In July 2014, Jesse Litvak, the former managing director of investment bank Jefferies LLC, became the only person to date to be convicted of fraud in connection with the U.S. government’s Troubled Asset Relief Program (TARP), which used bailout funds to promote investment in mortgage-backed securities. Litvak was charged with defrauding investors of $2 million by misrepresenting how much sellers were asking for the securities and what customers would pay for them. After driving up the price, he would keep the difference for his firm, reports Bloomberg News.
Assistant U.S. attorney Jonathan Francis argued in court that Litvak’s behavior was predatory and put him in “an elite class of fraudster.” The judge in the case agreed, sentencing Litvak to two years in prison.
Litvak and his attorney, Patrick Smith, insist that his misrepresentations were very different from the types of lies told in more typical fraud cases involving Ponzi schemes and other scams. In an appeal of his sentence, they’ve argued that Litvak’s misleading statements to bond buyers were not “material” to their decisions. Rather, his statements were typical sales tactics used in bond negotiations, they say. Moreover, they argue, Litvak’s clients were sophisticated investors who “paid a price they were willing to pay for precisely the securities they expected to, and did, receive.” In other words, Litvak’s puffery regarding how others valued the bonds didn’t prevent his buyers from getting the exact deal they were promised.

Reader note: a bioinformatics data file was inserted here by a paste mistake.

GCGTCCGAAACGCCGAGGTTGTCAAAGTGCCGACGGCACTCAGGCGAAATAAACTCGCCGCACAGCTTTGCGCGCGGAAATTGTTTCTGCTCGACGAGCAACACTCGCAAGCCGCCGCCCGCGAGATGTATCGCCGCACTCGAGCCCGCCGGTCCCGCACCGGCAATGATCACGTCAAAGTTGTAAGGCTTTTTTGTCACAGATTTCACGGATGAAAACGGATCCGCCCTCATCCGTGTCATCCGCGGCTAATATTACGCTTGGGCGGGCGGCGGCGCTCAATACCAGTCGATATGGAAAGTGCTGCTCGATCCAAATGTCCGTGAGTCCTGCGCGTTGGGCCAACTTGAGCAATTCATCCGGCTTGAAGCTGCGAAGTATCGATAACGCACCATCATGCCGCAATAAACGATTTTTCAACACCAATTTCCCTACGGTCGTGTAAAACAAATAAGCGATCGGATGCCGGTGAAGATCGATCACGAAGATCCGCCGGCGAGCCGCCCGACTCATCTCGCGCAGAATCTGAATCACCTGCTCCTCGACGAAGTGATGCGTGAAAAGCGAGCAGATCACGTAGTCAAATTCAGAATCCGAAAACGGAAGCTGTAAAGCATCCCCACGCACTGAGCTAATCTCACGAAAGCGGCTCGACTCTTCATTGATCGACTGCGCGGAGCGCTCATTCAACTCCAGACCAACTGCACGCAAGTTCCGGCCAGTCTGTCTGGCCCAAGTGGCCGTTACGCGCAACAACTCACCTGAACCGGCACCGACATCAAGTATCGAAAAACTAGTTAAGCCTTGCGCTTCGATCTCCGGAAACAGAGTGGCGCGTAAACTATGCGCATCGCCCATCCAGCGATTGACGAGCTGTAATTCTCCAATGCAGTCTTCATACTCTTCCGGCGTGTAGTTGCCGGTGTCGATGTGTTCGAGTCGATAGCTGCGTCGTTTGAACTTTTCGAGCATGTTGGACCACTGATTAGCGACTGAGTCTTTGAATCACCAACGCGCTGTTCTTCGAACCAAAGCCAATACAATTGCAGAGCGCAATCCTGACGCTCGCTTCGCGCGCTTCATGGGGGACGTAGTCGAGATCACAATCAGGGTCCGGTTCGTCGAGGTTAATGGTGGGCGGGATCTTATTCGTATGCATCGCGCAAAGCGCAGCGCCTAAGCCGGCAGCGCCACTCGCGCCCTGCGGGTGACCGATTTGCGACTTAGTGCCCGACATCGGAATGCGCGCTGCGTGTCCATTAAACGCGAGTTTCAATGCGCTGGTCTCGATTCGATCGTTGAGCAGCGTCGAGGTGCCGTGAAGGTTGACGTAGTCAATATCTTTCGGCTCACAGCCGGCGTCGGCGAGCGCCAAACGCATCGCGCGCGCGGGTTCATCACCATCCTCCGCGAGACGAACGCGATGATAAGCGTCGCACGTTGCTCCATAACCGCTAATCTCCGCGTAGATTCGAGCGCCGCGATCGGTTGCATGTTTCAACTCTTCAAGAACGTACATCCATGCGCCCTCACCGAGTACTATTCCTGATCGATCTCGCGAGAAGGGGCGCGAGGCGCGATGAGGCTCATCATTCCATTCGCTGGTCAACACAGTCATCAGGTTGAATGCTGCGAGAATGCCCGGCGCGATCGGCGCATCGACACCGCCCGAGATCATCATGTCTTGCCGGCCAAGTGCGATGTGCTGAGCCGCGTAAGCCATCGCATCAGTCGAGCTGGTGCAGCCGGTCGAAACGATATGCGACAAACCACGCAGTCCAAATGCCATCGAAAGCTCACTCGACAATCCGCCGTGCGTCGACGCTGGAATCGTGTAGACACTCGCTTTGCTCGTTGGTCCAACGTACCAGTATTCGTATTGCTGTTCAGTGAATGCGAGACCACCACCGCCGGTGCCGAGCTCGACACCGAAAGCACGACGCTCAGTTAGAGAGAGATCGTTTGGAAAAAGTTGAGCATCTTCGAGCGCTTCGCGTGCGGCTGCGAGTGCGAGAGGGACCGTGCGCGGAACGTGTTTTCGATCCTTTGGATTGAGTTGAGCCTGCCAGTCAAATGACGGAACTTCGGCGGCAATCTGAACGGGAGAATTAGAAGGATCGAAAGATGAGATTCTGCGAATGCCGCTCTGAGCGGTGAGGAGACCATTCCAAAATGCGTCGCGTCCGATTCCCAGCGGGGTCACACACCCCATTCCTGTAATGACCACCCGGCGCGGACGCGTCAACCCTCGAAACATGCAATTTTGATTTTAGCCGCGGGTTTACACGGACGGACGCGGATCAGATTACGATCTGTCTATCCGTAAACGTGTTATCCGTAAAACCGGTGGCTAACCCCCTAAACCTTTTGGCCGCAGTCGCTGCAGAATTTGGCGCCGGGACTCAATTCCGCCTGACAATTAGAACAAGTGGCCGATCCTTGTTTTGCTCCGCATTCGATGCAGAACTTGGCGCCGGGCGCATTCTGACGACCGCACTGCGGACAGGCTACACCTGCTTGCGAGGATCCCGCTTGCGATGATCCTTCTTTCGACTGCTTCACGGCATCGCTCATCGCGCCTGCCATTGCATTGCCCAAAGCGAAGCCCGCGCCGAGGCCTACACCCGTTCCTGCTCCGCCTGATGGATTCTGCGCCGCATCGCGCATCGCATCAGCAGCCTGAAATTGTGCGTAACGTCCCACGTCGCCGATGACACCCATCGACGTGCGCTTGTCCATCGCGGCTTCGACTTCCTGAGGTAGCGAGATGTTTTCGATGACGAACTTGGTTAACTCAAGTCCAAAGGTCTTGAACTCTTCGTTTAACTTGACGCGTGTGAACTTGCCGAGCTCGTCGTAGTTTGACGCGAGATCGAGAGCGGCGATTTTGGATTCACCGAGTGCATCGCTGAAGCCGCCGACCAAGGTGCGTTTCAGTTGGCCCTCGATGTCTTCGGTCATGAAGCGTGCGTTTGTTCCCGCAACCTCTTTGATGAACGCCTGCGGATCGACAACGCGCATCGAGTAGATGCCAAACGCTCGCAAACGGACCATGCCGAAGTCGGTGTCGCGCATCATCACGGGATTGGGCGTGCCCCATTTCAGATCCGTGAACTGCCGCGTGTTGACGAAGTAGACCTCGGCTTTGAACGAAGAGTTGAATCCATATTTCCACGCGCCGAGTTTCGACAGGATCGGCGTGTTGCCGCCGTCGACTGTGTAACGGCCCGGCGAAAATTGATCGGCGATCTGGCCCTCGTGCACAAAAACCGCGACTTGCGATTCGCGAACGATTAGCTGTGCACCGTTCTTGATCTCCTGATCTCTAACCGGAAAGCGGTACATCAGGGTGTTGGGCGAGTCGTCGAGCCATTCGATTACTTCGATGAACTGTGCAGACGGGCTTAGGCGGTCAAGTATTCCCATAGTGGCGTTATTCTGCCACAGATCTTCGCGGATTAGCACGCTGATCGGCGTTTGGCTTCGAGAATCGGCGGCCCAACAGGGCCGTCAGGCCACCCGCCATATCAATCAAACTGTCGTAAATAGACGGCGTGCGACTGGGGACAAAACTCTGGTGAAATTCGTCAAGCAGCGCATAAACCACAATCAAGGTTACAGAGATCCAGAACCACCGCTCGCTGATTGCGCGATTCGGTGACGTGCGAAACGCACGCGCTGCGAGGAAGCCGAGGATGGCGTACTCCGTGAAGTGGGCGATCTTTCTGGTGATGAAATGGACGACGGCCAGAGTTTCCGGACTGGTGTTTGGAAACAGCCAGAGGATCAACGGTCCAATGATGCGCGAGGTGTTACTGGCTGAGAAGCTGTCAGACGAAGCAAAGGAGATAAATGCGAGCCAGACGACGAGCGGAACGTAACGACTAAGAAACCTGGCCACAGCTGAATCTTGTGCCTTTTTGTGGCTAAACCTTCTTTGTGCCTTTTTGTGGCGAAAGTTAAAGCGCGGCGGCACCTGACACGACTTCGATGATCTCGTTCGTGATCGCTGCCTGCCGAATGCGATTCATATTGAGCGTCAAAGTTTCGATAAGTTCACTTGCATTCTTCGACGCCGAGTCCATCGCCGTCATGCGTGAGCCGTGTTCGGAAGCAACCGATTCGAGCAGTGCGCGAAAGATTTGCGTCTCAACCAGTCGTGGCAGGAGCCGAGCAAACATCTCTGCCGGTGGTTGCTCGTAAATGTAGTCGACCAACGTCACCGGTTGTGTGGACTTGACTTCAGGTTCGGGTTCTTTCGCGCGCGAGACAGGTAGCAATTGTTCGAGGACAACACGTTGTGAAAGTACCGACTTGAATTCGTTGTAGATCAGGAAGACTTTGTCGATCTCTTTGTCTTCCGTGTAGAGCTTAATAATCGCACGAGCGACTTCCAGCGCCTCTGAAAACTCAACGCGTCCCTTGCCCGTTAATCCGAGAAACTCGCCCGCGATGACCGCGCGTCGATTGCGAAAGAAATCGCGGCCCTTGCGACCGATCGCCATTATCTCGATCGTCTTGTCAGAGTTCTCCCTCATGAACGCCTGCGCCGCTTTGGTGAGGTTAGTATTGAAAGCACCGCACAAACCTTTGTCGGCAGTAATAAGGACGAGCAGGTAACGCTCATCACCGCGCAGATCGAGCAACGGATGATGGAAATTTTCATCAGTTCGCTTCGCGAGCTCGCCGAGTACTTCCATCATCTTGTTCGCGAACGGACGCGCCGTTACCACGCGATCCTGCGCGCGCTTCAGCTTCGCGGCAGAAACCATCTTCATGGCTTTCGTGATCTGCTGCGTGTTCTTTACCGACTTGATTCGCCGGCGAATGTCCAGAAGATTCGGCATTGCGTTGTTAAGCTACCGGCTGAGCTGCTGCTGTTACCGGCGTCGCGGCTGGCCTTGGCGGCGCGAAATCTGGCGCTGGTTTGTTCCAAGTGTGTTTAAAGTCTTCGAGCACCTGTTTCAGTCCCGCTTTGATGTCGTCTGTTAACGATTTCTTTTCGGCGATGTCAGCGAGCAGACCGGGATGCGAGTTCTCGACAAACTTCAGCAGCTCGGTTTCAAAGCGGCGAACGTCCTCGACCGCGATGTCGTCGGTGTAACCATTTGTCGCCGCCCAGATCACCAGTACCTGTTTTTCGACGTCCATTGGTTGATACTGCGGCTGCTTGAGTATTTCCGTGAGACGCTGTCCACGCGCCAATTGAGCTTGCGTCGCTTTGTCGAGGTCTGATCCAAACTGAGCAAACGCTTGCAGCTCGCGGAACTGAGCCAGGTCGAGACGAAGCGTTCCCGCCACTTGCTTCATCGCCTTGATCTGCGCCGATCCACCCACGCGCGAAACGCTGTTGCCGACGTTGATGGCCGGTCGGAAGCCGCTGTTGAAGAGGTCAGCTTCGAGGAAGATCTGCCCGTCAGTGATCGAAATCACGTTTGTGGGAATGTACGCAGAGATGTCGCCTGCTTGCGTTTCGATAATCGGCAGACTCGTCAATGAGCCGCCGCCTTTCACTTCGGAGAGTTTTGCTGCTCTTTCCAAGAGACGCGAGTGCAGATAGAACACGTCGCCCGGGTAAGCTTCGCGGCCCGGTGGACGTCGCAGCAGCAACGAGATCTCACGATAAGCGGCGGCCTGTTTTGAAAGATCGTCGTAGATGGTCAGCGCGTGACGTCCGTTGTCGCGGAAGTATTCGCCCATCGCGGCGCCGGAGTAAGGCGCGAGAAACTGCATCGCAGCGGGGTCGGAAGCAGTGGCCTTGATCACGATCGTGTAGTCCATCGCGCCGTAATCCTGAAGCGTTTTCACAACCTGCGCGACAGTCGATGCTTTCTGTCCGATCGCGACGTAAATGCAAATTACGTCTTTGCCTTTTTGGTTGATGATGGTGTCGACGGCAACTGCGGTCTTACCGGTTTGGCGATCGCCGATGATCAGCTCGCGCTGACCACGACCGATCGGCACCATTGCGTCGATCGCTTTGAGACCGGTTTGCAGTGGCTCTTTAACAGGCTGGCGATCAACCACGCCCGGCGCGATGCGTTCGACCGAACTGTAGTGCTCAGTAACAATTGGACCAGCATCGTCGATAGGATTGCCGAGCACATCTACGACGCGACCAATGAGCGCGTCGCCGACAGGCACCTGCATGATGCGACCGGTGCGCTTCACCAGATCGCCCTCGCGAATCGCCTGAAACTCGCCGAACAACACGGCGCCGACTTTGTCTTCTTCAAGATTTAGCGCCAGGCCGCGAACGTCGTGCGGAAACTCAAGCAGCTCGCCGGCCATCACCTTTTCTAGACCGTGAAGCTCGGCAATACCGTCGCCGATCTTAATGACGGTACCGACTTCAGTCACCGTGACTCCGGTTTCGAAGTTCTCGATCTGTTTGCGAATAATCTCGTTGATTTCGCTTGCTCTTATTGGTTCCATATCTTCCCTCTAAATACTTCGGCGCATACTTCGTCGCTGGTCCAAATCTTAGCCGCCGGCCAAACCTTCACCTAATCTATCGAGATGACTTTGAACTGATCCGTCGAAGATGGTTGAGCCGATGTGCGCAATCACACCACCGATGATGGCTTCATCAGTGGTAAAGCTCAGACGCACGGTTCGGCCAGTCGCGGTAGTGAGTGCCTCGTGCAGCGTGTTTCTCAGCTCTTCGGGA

A U.S. appeals court agreed to hear Litvak’s case and delay his imprisonment while the appeal is pending. If the court overturns his conviction, a clear legal distinction would be set between misrepresentations that are typical negotiation posturing versus those that are part of a scheme to defraud, writes Wayne State University Law School professor Peter J. Henning in the New York Times.
Are you over the line?
The Litvak case raises a broader question: To what extent, if at all, can negotiators be untruthful without getting into legal hot water? Most of us aspire to be completely honest in our negotiations, yet we all know of people who distort facts to try to induce agreement, and there may be times when we are tempted to do so ourselves.
Take the story of a couple that is thinking about making a bid on a house, as related by Harvard Law School and Harvard Business School professor Guhan Subramanian in his book Dealmaking: The New Strategy of Negotiauctions (W. W. Norton, 2011). The seller’s agent informs them that another bid has come in at the full asking price.
The couple decide to bid $10,000 above the asking price, about $20,000 more than they would have bid if they didn’t believe there was another offer. The next day, the couple learns that the seller’s agent was bluffing—there was no other offer.
In this case, the buyers likely would be able to get out of the deal or successfully sue the broker for fraud, writes Subramanian, as long as they were able to prove their claim that the broker had lied to them. Notably, this can be difficult to do. Suppose the broker testifies that she claimed not that someone had made a concrete offer on the house but rather that someone had been thinking about making one. In the United States, the courts usually excuse this sort of puffery as typical seller’s talk. (Many European countries, by contrast, might view it as illegal.)
The legal line between acceptable and unacceptable misrepresentation is bound to shift slightly over time. In your own negotiations, your moral compass should be more steadfast. Remember that outright deception is a risky move, and let your conscience be your guide.